Jeep Trailhawk: Jeep and very, very cheerful

Shock horror: Jeep not only designs a great concept car but makes it work, says Daniel Cobb
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Indy Lifestyle Online

Neanderthal man pushed a large, flat, circular stone down a hill one day. Only for his cousin – with a dreamy look in his eye and a sharp set of flints – to turn out a concept car shortly afterwards. He called it "The Wheel". So it has always been: manufacturers have been conjuring up 3D visions of the automotive future ever since.

But from the sublime to the ridiculous, many of the gleaming displays at a motorshow never dirty their tyres. An exploration in futuristic design, yes, but the sum of their motoring substance is usually a shiny exterior and a wacky interior. And then, in the shadow of our ancestors, sometimes we make a huge leap forward. Two stones and a branch became two wheels and an axle. At this year's Detroit motorshow, Jeep unveiled the Trailhawk. And, what's more, this flight of fantasy actually goes.

Jeep had some reservations about letting their £5million-baby dirty its tyres, but we were persistent and they gave in. It's like Liz lending you the crown jewels for the local village fete.

There's a sporty profile to the Trailhawk. Built on an extended Wrangler chassis it shows the direction Jeep may be taking for future models. The signature 7-slot grille has been swept back to an improbable angle, giving the illusion of a bonnet being much longer than it really is.

Jeep's principal exterior designer, Nick Vardis, told me, "The key to the Trailhawk is its distinctive proportions, stemming from the 116-inch wheelbase. The dash-to-front-axle dimensions are dramatically extended, while the front and rear overhangs are tight and abbreviated. This gives the Trailhawk an overriding impression of permanent forward motion."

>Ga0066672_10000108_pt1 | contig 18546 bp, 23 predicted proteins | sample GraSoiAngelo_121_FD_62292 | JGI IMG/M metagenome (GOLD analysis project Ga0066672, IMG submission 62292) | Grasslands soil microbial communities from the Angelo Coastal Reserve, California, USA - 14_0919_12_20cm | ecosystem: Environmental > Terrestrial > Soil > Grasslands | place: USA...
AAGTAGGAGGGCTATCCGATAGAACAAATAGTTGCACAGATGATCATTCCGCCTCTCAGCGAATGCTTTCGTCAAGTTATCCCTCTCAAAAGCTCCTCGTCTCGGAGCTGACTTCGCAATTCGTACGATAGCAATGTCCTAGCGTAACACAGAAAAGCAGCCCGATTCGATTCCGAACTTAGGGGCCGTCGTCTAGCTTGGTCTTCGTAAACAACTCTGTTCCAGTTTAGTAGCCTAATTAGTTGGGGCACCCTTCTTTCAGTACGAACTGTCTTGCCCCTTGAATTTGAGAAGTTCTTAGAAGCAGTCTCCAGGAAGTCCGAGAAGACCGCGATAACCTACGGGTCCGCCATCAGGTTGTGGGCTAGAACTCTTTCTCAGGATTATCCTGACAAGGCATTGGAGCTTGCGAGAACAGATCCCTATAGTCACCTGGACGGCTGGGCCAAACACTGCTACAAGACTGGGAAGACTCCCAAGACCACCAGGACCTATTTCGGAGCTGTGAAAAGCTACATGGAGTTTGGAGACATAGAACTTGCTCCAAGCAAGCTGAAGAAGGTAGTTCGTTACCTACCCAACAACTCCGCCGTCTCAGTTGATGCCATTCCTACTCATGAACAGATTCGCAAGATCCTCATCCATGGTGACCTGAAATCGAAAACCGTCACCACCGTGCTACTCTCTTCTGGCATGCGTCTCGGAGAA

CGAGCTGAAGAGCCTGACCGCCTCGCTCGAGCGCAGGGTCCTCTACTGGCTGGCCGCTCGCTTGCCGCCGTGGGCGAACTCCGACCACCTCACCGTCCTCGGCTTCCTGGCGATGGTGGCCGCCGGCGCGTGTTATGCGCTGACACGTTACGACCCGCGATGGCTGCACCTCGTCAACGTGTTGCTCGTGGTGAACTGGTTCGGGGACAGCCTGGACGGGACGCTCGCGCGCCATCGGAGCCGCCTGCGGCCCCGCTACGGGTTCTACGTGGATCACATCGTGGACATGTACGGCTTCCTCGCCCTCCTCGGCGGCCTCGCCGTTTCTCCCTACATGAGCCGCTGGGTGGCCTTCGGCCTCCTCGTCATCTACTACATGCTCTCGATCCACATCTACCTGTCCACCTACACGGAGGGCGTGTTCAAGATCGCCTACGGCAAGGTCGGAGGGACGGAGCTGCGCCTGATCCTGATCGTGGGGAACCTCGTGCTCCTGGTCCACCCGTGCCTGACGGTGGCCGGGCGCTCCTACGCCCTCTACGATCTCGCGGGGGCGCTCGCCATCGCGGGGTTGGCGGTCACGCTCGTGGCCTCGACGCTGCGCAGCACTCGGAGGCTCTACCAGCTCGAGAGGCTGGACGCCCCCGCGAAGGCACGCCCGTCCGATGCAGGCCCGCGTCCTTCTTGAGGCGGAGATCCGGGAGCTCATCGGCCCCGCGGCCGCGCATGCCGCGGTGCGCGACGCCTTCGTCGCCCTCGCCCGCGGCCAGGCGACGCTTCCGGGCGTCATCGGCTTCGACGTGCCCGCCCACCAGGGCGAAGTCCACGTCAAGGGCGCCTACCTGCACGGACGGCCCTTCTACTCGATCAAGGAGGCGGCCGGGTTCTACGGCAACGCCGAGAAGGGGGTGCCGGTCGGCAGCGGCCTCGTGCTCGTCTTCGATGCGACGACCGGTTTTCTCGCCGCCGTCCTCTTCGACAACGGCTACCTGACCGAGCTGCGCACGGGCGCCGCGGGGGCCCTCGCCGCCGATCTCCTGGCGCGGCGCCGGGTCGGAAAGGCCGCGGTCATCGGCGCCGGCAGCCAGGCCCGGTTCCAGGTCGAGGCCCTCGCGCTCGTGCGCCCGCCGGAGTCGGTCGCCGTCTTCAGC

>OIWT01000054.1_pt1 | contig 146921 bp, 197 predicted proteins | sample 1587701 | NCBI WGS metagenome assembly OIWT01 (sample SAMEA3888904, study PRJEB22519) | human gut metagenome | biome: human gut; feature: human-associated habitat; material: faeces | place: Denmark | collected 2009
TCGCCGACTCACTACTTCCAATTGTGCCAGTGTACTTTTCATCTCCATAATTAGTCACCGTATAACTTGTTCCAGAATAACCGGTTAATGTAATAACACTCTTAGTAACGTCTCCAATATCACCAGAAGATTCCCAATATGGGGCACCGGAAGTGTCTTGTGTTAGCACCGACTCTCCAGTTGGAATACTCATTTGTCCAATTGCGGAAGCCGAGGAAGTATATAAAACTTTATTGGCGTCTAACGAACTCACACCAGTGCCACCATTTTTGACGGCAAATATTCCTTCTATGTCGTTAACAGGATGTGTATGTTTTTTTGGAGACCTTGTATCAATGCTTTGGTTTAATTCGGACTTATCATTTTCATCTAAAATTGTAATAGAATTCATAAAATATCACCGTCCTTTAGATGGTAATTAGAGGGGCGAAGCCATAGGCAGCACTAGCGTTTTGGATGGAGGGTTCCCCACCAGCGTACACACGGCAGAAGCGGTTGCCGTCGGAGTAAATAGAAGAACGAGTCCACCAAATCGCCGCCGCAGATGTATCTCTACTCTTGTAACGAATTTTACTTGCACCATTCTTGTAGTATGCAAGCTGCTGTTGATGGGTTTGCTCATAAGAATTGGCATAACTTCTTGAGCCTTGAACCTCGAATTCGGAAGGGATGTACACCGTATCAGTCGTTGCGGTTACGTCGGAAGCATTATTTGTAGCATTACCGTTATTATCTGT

Even with the detachable roof panels removed, the Jeep's overall appearance is still dramatic; the thick T-bar roof still provides a feeling of solidity and security. But, thankfully, the Trailhawk's beauty isn't just skin-deep.

Unlike some of the firm's past concepts, the cockpit keeps clutter to a minimum. A central dial controls the main cabin functions, not unlike BMW's iDrive. The driver and three passengers can relax in individually sculpted premium leather seating, finished in two-tone black and orange. Just behind the fixed-hub steering wheel are six brushed aluminium levers, three either side, acting as switchgear for the headlamps, fog-lights and cruise control. But because the main controls are gathered together in a central command unit the rest of the dash is free to house two, glowing, blue 'biplane' instrument displays.

The detachable speakers in the cargo area with iPod docking station is another hint that Jeep have a clear indication what the future holds. Being a 4-door off-roader with massive amounts of style is just half the story. Technology is the key. The 3.0-litre Bluetec diesel engine, developed in part with Mercedes, is the kind of eco-friendly technology we have been waiting for. Huge power and torque output, from the cleanest diesel in the world today, is just plain hard to ignore.

With the roof panels off, I started the engine with more than a fair amount of trepidation. Of all the cars I've ever driven this was the most exclusive and expensive. I had been told ninety-eight per cent of all the parts used had been handmade. A scratch or a dent now was unthinkable. And I was getting glances; after all, this is the funkiest Jeep ever.

Every inch of my short test drive was watched by over-protective Jeep officials. I mentioned trying out the AWD system somewhere more challenging than undulating tarmac, but sadly was told it was not to be. That said, there's no reason to doubt this Super SUV's parentage: the Jeep DNA is legendary.

When none of the white-coated creators were watching, I did briefly blip the accelerator pedal and shed a little – miniscule – amount of rubber from the Trailhawk's huge 22" wheels. Let me tell you that Bluetech technology is the way forward. With a deep-seated growl I was catapulted way beyond the national speed limit.

We've come a long way since Neanderthal man. Our imaginations are catalysts for exploration and evolution. After driving the Trailhawk, it would be a crying shame never to put it into production. Jeep, if you're reading this, I have one thing to say: build it. And I will sell my soul to be your first customer.

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